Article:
We create all the time, consciously and unconsciously. It is our nature as humans to operate in the image of the suprahuman creative principle. As we come to know and experience our profound interconnectedness, we become aware that the whole, of which each of us is an integral part, is/has a creative capacity of “its” own. (By no means is it an “it,” but I don’t have other adequate options for pronouns. That might be the first language innovation we could co-create!)
Thus, changing the form of language will also change the consciousness of human beings (and vice versa). So our project is not just “catching language up” to the shifts that have already happened, it is also about laying the foundation for the next stage of human consciousness, which is/will be co-creative. That is also to say that it will be more attuned to collective consciousness. We will be more aware of the paradox of having an individual consciousness as well as access to the consciousness of the whole.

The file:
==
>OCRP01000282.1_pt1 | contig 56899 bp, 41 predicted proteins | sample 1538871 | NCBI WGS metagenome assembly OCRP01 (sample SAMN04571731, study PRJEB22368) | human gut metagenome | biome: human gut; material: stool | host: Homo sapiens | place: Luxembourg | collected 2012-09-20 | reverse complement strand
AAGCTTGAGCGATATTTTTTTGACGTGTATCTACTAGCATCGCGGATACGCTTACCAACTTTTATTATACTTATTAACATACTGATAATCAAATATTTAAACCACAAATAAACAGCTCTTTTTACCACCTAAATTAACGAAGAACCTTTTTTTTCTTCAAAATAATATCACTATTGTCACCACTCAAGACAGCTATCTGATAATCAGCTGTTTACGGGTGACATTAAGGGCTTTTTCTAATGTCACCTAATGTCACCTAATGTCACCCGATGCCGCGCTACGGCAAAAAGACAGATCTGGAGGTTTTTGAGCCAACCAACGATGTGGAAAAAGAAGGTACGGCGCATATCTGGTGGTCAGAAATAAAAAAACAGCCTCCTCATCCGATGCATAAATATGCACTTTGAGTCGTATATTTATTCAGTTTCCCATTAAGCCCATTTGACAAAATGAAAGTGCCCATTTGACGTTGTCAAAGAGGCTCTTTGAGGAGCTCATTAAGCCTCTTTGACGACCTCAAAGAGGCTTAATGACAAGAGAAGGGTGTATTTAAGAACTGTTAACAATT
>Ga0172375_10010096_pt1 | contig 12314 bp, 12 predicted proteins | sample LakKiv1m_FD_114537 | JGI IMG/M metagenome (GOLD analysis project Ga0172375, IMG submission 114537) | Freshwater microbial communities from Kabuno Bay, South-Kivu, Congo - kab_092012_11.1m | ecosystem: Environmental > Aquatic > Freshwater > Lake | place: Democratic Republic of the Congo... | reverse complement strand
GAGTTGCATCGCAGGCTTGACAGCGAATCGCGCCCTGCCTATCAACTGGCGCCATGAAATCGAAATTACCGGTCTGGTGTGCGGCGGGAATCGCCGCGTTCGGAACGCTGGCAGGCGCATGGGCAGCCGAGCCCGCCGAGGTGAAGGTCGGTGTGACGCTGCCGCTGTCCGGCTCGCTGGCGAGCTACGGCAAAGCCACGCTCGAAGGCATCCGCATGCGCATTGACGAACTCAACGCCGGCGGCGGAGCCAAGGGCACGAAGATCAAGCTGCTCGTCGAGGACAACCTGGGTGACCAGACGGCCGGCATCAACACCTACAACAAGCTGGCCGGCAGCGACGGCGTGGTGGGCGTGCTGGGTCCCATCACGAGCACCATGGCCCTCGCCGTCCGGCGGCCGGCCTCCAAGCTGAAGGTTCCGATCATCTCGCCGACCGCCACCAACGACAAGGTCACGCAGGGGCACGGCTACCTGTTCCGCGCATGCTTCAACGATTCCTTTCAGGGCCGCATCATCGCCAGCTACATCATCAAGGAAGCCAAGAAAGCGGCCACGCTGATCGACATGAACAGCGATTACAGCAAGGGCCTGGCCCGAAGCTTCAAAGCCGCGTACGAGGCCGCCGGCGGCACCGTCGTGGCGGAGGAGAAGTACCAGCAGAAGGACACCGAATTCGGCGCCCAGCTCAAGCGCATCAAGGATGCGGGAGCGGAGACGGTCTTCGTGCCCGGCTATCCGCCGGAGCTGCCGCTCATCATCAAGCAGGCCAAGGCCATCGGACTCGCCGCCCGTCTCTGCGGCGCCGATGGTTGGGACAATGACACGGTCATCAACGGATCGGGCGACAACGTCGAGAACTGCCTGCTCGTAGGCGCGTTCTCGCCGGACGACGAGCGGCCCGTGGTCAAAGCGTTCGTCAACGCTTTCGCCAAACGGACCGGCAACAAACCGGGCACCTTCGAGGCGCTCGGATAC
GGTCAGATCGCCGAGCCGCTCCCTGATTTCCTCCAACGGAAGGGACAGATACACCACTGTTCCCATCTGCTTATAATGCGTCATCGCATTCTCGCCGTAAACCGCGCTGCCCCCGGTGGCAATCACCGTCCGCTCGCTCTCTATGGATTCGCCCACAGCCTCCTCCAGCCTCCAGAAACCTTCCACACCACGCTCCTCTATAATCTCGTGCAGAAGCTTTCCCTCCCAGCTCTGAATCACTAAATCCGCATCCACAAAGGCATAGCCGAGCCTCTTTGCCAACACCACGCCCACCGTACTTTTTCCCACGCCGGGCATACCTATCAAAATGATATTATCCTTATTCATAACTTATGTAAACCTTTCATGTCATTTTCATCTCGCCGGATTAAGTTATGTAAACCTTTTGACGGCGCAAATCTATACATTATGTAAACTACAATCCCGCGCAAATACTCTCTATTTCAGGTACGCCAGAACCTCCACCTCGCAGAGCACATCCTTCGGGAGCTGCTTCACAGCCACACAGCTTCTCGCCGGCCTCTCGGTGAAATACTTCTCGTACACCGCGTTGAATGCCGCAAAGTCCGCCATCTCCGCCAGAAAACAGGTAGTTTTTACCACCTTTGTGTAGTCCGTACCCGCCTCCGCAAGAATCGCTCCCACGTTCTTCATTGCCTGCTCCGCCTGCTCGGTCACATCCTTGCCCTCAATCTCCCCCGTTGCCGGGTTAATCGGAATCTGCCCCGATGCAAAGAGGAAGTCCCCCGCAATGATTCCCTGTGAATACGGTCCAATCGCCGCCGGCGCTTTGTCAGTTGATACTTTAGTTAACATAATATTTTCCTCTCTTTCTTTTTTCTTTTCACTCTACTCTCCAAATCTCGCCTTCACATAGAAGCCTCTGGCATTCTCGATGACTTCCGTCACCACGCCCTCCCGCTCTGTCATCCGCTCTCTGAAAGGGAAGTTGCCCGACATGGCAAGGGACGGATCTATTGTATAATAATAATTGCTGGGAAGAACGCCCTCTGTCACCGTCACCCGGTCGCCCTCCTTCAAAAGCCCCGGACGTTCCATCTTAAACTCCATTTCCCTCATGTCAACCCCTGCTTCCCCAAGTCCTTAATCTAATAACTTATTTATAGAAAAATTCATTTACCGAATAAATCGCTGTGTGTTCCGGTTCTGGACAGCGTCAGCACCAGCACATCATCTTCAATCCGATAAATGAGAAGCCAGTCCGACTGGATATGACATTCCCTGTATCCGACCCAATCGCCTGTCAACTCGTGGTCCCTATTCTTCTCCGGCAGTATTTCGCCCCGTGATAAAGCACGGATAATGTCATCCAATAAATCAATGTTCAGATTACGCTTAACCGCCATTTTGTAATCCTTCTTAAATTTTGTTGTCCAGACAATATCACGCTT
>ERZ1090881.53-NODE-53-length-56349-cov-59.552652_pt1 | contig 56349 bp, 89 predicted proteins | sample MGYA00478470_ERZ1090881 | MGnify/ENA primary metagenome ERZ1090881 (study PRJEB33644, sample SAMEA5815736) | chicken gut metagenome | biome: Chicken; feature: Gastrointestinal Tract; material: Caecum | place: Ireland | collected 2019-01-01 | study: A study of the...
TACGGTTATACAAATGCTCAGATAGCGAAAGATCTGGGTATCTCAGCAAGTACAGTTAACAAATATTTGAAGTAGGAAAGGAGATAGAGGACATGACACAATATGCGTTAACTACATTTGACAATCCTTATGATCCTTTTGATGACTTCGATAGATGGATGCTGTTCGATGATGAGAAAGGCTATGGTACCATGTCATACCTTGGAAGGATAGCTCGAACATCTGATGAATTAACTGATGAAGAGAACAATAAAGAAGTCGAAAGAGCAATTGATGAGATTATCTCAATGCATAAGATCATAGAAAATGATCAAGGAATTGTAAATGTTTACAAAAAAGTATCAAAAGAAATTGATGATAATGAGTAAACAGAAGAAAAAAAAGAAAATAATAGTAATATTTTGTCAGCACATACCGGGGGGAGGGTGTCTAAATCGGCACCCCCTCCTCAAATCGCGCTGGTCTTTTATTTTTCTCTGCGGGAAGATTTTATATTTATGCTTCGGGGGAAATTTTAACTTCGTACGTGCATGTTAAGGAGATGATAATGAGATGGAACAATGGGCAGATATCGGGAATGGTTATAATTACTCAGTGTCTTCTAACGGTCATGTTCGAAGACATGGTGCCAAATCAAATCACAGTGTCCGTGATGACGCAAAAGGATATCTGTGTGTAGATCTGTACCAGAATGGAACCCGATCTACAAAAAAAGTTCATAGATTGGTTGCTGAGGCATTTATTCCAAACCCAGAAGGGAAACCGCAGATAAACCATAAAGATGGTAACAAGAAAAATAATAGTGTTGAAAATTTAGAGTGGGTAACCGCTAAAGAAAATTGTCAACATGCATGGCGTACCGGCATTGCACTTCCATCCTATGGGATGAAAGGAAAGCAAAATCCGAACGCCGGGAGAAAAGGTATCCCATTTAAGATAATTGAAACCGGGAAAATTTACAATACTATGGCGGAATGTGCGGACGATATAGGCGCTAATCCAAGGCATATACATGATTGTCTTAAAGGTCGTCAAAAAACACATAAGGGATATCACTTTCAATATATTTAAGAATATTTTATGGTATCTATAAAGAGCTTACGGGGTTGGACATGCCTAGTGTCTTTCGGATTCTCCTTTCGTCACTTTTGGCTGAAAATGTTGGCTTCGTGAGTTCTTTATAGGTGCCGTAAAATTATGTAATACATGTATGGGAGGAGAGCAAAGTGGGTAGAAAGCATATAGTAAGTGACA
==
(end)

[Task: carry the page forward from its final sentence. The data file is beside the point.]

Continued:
So, thank you, Barbara for being an inspiratrix for this endeavor, which, of course, is intricately interwoven with your own endeavor. We here at Consciously Evolving Language join with you in cyberspace to co-create the awareness of now-becoming-next now interconnected in thought, word, and deed.